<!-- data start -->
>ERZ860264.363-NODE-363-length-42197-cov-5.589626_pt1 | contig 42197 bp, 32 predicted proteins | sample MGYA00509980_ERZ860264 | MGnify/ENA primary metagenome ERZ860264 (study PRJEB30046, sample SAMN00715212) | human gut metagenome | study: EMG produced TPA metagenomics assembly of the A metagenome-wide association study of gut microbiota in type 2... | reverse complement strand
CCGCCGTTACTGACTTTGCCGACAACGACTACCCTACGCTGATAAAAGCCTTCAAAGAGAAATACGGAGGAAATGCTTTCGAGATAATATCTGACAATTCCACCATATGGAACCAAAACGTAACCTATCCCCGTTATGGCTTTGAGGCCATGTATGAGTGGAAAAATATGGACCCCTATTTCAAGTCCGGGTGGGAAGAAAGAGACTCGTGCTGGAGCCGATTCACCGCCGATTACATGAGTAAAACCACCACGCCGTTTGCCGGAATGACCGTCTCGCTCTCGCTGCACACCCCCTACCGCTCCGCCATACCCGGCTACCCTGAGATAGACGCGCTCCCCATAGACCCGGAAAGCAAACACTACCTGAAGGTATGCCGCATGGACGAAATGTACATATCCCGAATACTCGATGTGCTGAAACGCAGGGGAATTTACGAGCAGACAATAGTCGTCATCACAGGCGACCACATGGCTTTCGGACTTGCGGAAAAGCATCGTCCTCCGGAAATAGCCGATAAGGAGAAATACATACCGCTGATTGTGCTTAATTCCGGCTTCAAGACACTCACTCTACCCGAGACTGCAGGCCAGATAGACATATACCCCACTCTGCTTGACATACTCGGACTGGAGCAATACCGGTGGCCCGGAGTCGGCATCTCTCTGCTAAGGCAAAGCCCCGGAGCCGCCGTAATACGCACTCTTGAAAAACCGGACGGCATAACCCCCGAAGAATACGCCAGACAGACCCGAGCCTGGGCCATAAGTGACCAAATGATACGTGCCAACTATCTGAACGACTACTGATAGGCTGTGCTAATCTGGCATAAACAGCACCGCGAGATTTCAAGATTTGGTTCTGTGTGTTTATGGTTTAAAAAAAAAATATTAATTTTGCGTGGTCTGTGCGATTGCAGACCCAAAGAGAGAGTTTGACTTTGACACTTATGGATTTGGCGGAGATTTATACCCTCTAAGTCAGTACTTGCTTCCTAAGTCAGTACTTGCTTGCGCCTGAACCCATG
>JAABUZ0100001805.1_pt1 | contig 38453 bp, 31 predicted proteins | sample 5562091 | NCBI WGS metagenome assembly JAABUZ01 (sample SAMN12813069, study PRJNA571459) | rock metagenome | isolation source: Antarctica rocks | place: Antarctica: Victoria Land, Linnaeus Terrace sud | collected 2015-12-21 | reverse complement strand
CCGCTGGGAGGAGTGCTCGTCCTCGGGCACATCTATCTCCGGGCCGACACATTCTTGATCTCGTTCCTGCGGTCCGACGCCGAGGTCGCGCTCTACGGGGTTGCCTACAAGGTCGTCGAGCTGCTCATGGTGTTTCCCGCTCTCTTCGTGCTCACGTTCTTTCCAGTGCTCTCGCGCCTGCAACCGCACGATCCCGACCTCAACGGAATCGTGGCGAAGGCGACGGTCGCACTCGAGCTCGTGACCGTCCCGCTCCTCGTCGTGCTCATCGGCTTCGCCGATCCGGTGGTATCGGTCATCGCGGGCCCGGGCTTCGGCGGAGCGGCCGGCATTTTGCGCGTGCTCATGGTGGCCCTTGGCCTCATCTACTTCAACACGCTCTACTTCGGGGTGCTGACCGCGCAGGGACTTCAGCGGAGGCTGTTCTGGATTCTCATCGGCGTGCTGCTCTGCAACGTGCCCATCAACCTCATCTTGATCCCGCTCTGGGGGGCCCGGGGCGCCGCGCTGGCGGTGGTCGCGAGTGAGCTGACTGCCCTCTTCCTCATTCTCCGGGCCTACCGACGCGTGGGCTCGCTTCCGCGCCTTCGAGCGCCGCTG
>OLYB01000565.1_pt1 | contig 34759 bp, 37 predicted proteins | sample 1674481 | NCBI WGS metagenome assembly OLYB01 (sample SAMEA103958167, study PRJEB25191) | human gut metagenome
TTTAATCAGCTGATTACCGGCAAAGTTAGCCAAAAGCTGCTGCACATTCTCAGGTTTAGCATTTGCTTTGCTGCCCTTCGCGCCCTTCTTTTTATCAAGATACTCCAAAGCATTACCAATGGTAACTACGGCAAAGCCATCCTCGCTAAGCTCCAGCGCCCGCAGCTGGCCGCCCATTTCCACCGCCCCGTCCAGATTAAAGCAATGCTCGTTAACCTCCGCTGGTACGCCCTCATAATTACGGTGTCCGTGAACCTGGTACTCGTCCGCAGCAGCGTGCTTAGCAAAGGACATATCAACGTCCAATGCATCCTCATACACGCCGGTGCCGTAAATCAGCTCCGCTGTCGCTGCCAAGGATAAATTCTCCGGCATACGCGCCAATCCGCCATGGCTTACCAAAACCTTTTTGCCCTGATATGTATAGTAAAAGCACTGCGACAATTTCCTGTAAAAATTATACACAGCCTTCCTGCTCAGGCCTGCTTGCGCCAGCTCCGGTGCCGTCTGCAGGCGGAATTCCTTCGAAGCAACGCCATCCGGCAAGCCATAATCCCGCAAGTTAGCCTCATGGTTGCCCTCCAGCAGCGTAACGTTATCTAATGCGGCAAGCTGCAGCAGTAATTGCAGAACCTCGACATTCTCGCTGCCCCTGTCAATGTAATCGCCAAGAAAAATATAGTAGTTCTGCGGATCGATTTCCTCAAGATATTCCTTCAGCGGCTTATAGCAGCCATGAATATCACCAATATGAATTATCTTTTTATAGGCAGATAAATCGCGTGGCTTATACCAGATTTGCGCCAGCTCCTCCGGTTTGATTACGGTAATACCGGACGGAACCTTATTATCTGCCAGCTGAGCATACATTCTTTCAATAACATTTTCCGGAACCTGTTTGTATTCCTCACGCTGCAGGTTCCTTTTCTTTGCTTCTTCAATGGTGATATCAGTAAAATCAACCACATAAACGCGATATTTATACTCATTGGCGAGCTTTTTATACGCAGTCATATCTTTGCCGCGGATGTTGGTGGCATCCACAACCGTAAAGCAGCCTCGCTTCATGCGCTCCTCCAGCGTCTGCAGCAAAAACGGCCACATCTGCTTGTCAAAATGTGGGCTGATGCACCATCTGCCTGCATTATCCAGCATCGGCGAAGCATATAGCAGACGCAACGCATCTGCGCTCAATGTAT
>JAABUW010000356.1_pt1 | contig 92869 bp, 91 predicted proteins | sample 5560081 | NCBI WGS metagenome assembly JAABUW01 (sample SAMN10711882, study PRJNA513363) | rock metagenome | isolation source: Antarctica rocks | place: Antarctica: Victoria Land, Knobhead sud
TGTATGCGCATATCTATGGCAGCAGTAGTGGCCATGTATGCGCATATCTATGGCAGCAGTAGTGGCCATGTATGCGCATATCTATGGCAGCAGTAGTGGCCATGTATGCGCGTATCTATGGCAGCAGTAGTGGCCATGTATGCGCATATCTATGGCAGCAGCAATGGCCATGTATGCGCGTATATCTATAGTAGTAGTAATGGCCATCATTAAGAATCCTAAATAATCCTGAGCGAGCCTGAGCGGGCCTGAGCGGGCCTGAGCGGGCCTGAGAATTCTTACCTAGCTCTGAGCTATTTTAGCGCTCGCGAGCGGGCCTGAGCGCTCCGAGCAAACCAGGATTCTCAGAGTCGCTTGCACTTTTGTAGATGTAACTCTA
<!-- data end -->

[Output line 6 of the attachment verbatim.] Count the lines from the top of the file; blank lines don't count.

TTTAATCAGCTGATTACCGGCAAAGTTAGCCAAAAGCTGCTGCACATTCTCAGGTTTAGCATTTGCTTTGCTGCCCTTCGCGCCCTTCTTTTTATCAAGATACTCCAAAGCATTACCAATGGTAACTACGGCAAAGCCATCCTCGCTAAGCTCCAGCGCCCGCAGCTGGCCGCCCATTTCCACCGCCCCGTCCAGATTAAAGCAATGCTCGTTAACCTCCGCTGGTACGCCCTCATAATTACGGTGTCCGTGAACCTGGTACTCGTCCGCAGCAGCGTGCTTAGCAAAGGACATATCAACGTCCAATGCATCCTCATACACGCCGGTGCCGTAAATCAGCTCCGCTGTCGCTGCCAAGGATAAATTCTCCGGCATACGCGCCAATCCGCCATGGCTTACCAAAACCTTTTTGCCCTGATATGTATAGTAAAAGCACTGCGACAATTTCCTGTAAAAATTATACACAGCCTTCCTGCTCAGGCCTGCTTGCGCCAGCTCCGGTGCCGTCTGCAGGCGGAATTCCTTCGAAGCAACGCCATCCGGCAAGCCATAATCCCGCAAGTTAGCCTCATGGTTGCCCTCCAGCAGCGTAACGTTATCTAATGCGGCAAGCTGCAGCAGTAATTGCAGAACCTCGACATTCTCGCTGCCCCTGTCAATGTAATCGCCAAGAAAAATATAGTAGTTCTGCGGATCGATTTCCTCAAGATATTCCTTCAGCGGCTTATAGCAGCCATGAATATCACCAATATGAATTATCTTTTTATAGGCAGATAAATCGCGTGGCTTATACCAGATTTGCGCCAGCTCCTCCGGTTTGATTACGGTAATACCGGACGGAACCTTATTATCTGCCAGCTGAGCATACATTCTTTCAATAACATTTTCCGGAACCTGTTTGTATTCCTCACGCTGCAGGTTCCTTTTCTTTGCTTCTTCAATGGTGATATCAGTAAAATCAACCACATAAACGCGATATTTATACTCATTGGCGAGCTTTTTATACGCAGTCATATCTTTGCCGCGGATGTTGGTGGCATCCACAACCGTAAAGCAGCCTCGCTTCATGCGCTCCTCCAGCGTCTGCAGCAAAAACGGCCACATCTGCTTGTCAAAATGTGGGCTGATGCACCATCTGCCTGCATTATCCAGCATCGGCGAAGCATATAGCAGACGCAACGCATCTGCGCTCAATGTAT